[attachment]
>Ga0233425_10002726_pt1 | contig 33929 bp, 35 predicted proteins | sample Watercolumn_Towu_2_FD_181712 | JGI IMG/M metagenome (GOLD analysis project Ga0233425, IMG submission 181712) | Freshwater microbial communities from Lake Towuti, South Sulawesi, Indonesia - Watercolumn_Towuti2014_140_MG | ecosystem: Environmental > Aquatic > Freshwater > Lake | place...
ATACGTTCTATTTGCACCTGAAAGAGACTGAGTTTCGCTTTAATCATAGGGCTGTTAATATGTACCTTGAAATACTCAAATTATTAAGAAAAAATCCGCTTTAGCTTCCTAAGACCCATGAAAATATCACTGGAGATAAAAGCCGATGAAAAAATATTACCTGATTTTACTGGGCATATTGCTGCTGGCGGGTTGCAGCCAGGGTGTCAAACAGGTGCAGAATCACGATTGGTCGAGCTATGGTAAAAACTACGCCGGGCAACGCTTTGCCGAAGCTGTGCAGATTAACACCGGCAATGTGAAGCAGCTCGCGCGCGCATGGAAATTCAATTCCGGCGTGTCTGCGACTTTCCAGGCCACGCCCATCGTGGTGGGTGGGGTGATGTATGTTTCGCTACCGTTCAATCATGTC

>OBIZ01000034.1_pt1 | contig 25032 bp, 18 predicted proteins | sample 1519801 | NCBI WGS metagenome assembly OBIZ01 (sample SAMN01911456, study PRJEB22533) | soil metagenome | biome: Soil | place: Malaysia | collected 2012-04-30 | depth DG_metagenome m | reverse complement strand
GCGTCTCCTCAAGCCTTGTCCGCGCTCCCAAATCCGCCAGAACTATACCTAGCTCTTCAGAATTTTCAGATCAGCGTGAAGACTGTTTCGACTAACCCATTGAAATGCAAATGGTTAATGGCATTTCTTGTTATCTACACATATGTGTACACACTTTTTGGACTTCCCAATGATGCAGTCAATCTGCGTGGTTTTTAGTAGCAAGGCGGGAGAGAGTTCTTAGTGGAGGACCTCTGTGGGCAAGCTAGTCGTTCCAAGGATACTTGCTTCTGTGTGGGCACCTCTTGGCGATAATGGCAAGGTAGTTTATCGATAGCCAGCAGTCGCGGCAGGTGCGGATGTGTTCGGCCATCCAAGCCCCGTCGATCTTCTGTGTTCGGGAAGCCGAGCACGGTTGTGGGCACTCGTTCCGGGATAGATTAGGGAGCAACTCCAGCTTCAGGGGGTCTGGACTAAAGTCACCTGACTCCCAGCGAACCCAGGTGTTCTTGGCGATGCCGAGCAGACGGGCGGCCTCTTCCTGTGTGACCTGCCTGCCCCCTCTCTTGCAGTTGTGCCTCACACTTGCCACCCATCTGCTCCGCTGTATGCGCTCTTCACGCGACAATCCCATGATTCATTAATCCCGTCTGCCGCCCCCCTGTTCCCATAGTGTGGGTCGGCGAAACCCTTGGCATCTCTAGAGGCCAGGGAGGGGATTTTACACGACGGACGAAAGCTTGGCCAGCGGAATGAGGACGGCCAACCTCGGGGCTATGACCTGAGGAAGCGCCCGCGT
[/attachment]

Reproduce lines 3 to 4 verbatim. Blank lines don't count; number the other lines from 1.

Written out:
>OBIZ01000034.1_pt1 | contig 25032 bp, 18 predicted proteins | sample 1519801 | NCBI WGS metagenome assembly OBIZ01 (sample SAMN01911456, study PRJEB22533) | soil metagenome | biome: Soil | place: Malaysia | collected 2012-04-30 | depth DG_metagenome m | reverse complement strand
GCGTCTCCTCAAGCCTTGTCCGCGCTCCCAAATCCGCCAGAACTATACCTAGCTCTTCAGAATTTTCAGATCAGCGTGAAGACTGTTTCGACTAACCCATTGAAATGCAAATGGTTAATGGCATTTCTTGTTATCTACACATATGTGTACACACTTTTTGGACTTCCCAATGATGCAGTCAATCTGCGTGGTTTTTAGTAGCAAGGCGGGAGAGAGTTCTTAGTGGAGGACCTCTGTGGGCAAGCTAGTCGTTCCAAGGATACTTGCTTCTGTGTGGGCACCTCTTGGCGATAATGGCAAGGTAGTTTATCGATAGCCAGCAGTCGCGGCAGGTGCGGATGTGTTCGGCCATCCAAGCCCCGTCGATCTTCTGTGTTCGGGAAGCCGAGCACGGTTGTGGGCACTCGTTCCGGGATAGATTAGGGAGCAACTCCAGCTTCAGGGGGTCTGGACTAAAGTCACCTGACTCCCAGCGAACCCAGGTGTTCTTGGCGATGCCGAGCAGACGGGCGGCCTCTTCCTGTGTGACCTGCCTGCCCCCTCTCTTGCAGTTGTGCCTCACACTTGCCACCCATCTGCTCCGCTGTATGCGCTCTTCACGCGACAATCCCATGATTCATTAATCCCGTCTGCCGCCCCCCTGTTCCCATAGTGTGGGTCGGCGAAACCCTTGGCATCTCTAGAGGCCAGGGAGGGGATTTTACACGACGGACGAAAGCTTGGCCAGCGGAATGAGGACGGCCAACCTCGGGGCTATGACCTGAGGAAGCGCCCGCGT